“Because truly responsive care goes far beyond providing a basic means of survival. If we treat every crisis as it were a survival situation, then we end up only designing for someone to live from day to day. But if we treat it as if it’s about renewal and rebirth, then we’re focused on creating and generating life. This is where design should play an incredibly important role. Our sole purpose is to provide a better environment for all, whether it be for someone from the Upper East Side or from East Africa. Using design to introduce the opportunity of rebirth into somebody’s life, whether it is something that may seem frivolous or a product or structure that would help a family grow, is just as important as having each other. So the idea of a soccer ball is extremely important because in any part of the world, if you drop a soccer ball on the ground, forth kids are suddenly talking.” – Cameron Sinclar (Interview: design like you give a damn)
This caught both Geoff and my attention (he was reading over my shoulder on the train home) and in a small way captured something really exciting. Something exciting in design but perhaps even more so in following Jesus. I love it when there is this magnificent overlap, even if it is small.
I must also exclaim over part of an interview I saw last night on the ABC – Julian Burnside is a barrister who works with asylum seekers along with all kinds of other pro-bono work. There is a short quote on the top of his website by James Thurber (…which reminds me, I never did finish the Thurber Carnival, I wonder where it went?)
“All men should strive to learn before they die, what they are running from, and to, and why. – James Thurber
It kind throws a pointer at that Vocare stuff again. And then read this (from the interview with the ABC last night),
“PETER THOMPSON: For both you and your wife Kate, your work with refugees goes beyond the courtroom.
JULIAN BURNSIDE: Yes, yes, it does. Kate set up spare rooms for refugees partly as a symbolic response and partly as a practical measure, because people who come out of detention centres need somewhere to live. Kate had the simple practical idea that many Australian houses have got a spare room, so thatâ€™s a neat way of solving a housing problem.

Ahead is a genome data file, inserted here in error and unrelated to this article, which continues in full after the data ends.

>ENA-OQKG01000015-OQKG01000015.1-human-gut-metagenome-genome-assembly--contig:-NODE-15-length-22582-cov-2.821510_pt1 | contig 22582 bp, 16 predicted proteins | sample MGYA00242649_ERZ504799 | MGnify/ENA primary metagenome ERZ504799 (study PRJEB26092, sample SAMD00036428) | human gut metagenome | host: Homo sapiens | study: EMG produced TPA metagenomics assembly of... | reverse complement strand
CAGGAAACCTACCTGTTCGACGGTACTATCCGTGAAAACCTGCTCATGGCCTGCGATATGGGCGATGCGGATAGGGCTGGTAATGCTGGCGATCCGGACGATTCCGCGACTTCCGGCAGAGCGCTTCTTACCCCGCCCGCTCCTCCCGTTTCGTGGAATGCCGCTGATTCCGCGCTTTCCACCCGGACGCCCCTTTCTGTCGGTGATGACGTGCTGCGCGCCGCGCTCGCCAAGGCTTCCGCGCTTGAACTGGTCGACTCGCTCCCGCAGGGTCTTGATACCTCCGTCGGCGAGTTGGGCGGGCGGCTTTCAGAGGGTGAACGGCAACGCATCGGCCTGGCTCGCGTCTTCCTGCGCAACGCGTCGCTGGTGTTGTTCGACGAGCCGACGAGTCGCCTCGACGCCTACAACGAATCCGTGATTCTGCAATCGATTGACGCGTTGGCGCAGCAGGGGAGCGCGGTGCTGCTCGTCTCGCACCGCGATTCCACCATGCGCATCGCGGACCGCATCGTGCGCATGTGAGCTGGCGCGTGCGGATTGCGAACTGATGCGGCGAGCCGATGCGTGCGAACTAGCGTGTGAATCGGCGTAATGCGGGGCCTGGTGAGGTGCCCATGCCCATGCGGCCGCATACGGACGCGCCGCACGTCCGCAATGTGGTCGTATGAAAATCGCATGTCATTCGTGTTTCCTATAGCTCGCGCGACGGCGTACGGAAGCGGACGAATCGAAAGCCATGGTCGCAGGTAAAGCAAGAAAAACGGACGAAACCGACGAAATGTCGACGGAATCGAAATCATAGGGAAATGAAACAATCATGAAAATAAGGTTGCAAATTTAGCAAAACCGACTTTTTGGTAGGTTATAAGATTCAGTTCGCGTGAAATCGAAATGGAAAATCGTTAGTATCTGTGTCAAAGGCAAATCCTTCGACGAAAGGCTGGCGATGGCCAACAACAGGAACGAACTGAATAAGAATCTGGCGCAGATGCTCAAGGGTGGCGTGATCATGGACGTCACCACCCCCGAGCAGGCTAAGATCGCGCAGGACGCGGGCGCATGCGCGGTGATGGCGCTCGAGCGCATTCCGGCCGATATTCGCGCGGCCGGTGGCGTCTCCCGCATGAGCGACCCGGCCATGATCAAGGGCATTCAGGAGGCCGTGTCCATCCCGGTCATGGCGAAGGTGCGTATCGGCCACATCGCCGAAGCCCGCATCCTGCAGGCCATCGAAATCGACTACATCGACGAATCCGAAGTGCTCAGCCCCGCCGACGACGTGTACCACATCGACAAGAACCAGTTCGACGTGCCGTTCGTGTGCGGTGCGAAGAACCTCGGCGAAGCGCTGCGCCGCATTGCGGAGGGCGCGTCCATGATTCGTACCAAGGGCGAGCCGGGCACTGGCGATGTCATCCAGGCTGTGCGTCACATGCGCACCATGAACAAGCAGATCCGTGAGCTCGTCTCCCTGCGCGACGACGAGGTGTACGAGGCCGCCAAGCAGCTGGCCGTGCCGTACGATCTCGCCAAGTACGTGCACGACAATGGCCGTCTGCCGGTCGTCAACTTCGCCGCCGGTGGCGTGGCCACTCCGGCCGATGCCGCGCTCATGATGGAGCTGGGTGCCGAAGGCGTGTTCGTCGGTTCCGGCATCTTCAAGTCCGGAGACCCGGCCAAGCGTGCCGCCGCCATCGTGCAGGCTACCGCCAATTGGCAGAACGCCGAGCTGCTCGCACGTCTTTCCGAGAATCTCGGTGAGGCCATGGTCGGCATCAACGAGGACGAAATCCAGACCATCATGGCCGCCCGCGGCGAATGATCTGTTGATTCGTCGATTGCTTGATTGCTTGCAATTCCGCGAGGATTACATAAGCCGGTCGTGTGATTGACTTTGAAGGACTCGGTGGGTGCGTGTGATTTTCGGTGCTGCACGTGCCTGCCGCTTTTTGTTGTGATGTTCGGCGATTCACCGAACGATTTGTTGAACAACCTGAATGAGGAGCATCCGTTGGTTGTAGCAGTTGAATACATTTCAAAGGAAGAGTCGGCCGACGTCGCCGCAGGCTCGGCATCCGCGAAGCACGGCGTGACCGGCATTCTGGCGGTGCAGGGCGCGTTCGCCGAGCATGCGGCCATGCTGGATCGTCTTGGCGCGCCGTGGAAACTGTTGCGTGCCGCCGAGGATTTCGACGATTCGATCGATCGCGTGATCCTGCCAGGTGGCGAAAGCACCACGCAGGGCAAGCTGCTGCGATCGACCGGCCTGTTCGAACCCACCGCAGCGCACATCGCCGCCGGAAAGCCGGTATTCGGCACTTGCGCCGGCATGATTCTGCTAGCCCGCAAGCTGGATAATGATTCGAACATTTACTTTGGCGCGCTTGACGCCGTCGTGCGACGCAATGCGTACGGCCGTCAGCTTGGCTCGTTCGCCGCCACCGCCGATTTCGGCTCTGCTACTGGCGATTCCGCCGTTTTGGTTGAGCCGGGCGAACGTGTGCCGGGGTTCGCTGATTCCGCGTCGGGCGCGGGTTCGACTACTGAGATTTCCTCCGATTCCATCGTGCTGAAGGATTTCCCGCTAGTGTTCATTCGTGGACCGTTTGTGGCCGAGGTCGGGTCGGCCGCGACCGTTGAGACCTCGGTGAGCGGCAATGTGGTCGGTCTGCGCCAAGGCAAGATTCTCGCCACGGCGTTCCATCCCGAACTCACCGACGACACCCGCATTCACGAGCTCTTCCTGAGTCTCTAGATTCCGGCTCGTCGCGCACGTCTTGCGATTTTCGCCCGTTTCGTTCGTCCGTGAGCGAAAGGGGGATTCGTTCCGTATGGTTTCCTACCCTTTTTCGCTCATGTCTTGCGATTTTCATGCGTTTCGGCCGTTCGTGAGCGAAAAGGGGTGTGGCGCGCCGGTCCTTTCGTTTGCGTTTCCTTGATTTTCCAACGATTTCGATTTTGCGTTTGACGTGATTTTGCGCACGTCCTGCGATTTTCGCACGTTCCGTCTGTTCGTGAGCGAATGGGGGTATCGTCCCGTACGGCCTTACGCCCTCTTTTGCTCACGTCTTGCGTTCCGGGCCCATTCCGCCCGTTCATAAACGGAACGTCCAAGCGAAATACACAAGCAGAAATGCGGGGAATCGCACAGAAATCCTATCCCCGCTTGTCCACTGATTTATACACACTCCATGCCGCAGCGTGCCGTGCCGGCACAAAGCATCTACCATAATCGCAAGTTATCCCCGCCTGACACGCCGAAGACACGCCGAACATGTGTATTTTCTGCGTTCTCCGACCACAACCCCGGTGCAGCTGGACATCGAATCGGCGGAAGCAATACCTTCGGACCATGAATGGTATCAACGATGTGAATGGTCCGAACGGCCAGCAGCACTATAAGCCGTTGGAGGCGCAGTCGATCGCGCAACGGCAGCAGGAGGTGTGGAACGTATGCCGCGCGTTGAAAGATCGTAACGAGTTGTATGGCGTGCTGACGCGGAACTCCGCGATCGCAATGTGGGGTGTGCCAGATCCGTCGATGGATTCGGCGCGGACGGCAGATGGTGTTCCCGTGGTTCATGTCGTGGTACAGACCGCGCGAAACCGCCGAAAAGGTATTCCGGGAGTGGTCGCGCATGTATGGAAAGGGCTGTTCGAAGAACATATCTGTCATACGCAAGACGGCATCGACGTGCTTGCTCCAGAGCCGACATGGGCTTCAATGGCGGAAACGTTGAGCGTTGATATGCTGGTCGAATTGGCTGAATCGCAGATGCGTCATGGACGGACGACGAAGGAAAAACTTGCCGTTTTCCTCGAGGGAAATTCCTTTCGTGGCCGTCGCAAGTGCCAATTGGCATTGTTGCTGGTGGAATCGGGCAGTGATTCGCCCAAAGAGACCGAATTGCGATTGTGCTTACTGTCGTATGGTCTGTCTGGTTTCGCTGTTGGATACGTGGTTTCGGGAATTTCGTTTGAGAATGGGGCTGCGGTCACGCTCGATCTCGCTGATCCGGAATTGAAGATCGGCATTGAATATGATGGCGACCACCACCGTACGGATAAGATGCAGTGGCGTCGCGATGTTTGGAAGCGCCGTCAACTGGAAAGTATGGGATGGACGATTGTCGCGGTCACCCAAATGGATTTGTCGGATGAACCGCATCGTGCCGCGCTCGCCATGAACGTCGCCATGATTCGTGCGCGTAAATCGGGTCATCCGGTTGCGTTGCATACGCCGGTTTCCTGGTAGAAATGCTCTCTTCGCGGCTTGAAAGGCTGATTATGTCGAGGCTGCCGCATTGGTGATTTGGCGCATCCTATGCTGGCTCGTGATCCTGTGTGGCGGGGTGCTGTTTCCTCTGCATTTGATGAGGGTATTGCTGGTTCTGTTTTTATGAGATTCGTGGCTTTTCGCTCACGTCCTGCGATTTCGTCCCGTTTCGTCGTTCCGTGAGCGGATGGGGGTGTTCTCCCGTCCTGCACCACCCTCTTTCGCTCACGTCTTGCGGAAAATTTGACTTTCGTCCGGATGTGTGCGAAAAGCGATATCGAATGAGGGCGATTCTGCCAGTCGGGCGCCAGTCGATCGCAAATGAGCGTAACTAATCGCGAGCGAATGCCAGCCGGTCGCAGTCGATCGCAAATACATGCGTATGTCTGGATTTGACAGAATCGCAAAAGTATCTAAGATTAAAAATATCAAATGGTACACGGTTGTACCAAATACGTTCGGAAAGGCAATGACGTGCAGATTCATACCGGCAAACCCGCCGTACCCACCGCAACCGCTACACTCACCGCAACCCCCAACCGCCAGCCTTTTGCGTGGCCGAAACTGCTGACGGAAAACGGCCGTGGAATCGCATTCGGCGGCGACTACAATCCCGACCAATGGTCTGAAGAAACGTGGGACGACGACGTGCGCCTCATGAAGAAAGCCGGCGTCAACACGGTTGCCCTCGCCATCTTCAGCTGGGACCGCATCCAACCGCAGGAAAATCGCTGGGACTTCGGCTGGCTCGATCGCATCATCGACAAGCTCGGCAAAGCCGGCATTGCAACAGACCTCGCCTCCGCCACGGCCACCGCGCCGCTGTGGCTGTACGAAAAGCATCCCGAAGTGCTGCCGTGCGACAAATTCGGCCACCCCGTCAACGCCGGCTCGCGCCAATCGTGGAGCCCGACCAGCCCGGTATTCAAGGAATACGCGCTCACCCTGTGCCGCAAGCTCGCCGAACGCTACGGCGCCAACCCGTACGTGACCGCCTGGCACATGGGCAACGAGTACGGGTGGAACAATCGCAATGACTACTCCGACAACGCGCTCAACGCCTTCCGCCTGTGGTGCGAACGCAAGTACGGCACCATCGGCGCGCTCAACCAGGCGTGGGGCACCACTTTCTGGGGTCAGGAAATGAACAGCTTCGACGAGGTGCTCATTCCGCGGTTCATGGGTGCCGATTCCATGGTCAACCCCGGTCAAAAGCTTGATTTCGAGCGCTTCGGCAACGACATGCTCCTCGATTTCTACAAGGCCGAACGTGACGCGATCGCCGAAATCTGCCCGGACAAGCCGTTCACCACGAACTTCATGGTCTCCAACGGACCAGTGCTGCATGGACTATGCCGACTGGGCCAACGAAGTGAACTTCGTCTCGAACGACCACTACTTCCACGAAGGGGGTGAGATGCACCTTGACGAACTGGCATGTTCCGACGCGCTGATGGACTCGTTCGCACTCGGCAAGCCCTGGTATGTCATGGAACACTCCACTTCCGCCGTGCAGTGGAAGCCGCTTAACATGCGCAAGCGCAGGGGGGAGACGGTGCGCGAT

PETER THOMPSON: Youâ€™ve opened your own spare room?
JULIAN BURNSIDE: Absolutely. You canâ€™t encourage people to do that and not do it yourself. So, weâ€™ve had refugees living here since early 2002â€¦”
He does it! He lives what he preaches. I am inspired.
And this pushes on illustrating sharing life, and diatribo (props to Kim Hammond for the word). It is inspiring, it is difficult, but when we participate then we are His hands and feet.
I managed to catch Michel Gondry’s new film Be Kind Rewind I confess I was disappointed in that it lacked such strangeness as the other two. I did enjoy the side comment about Citizen Kane’s weird time sequence and the mention that ‘that’s been done before’. I also enjoyed the fact that when walking out of the cinema, two old ladies were carrying a portable DVD player. Oh the irony! Despite all, it’s a fun and clever movie, I just didn’t like it quite so much as the Science of Sleep – which blew me away. Be Kind is almost too Jack Black.
Easter consisted of a ‘stations’ art/music installation at my church. We were a little rushed through but I really appreciate the launch into acknowledging and using the ‘other’ type talent around the place that is effective for the means and communal minded. It did make for good contemplation. I only wish I had longer. My little sister had two pieces in the exhibition and apparently someone has offered to buy them… I’ve been at her to sell her artwork, so perhaps now she’ll pay attention.
And yesterday was Anne’s (Geoff’s mum) birthday, so we went around there and typically ate too much roast dinner, saw the Grandparents and played Settlers, Blokus etc.
It’s been a tough year to stop enough to remember Jesus over this period. I think I need to do something about that.
In other news, Soul Survivor is coming up this week, and I really, really need to apply for a passport for June’s endeavor of returning to my childhood.
It’s easy to get comfortable. It’s easy to get involved somewhere and think we’re doing our bit. Or to shell out cash to alleviate our guilt and compassion.
I’m not sure how to determine what is a satisfactory level of service or giving. We may have to keep searching and stretching ourselves and taking further risks. I’m inclined to think that it leans well to the later. with our dependence on Jesus our strength – lots of balance and with less selfish emphasis on burnout.
â€œMuch of what I had done before along the lines of service was guilt induced. When I would hear a horrific story, I would want to respond quickly, write a check, and be done with it. But I have met many incredible people who are responding with their lives, and that has exposed something in me. I have been given a lot of joy in life, but Iâ€™ve also missed something. All of my life I have been grooming my faith, but have missed something about the purpose of that grooming. If I understand scripture at all, I have to know that to enter into the suffering of the poor and the oppressed is to know Christ and his suffering.â€
– Sara Groves
How do you find out how to do that in a society where it isn’t always blatantly obvious? Yes there are clear levels of poverty and homeless in Australia, but I feel kind of confused for the incredibly ignored ‘rich’. It is untrue to say that the rich have perfect lives. Where to enter that suffering?
Jesus hung out with tax collectors, right?
The quote that inspired me is from a post over at Radical Womanhood, the rest is really worth reading.